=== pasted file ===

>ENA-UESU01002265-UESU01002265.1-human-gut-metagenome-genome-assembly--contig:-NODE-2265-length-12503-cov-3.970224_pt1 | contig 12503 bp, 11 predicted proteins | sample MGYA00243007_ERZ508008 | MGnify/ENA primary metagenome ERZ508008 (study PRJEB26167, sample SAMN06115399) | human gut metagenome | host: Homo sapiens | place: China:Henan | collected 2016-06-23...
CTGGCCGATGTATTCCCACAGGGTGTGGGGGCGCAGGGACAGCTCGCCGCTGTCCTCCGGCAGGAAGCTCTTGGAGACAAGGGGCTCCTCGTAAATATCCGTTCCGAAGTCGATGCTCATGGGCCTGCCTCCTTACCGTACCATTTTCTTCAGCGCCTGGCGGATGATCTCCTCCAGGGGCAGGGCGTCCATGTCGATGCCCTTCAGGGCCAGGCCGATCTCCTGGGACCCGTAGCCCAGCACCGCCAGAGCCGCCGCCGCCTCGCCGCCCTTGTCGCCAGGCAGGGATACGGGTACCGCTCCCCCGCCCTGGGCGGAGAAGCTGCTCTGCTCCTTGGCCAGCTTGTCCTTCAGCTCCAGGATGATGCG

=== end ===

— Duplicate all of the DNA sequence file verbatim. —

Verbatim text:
>ENA-UESU01002265-UESU01002265.1-human-gut-metagenome-genome-assembly--contig:-NODE-2265-length-12503-cov-3.970224_pt1 | contig 12503 bp, 11 predicted proteins | sample MGYA00243007_ERZ508008 | MGnify/ENA primary metagenome ERZ508008 (study PRJEB26167, sample SAMN06115399) | human gut metagenome | host: Homo sapiens | place: China:Henan | collected 2016-06-23...
CTGGCCGATGTATTCCCACAGGGTGTGGGGGCGCAGGGACAGCTCGCCGCTGTCCTCCGGCAGGAAGCTCTTGGAGACAAGGGGCTCCTCGTAAATATCCGTTCCGAAGTCGATGCTCATGGGCCTGCCTCCTTACCGTACCATTTTCTTCAGCGCCTGGCGGATGATCTCCTCCAGGGGCAGGGCGTCCATGTCGATGCCCTTCAGGGCCAGGCCGATCTCCTGGGACCCGTAGCCCAGCACCGCCAGAGCCGCCGCCGCCTCGCCGCCCTTGTCGCCAGGCAGGGATACGGGTACCGCTCCCCCGCCCTGGGCGGAGAAGCTGCTCTGCTCCTTGGCCAGCTTGTCCTTCAGCTCCAGGATGATGCG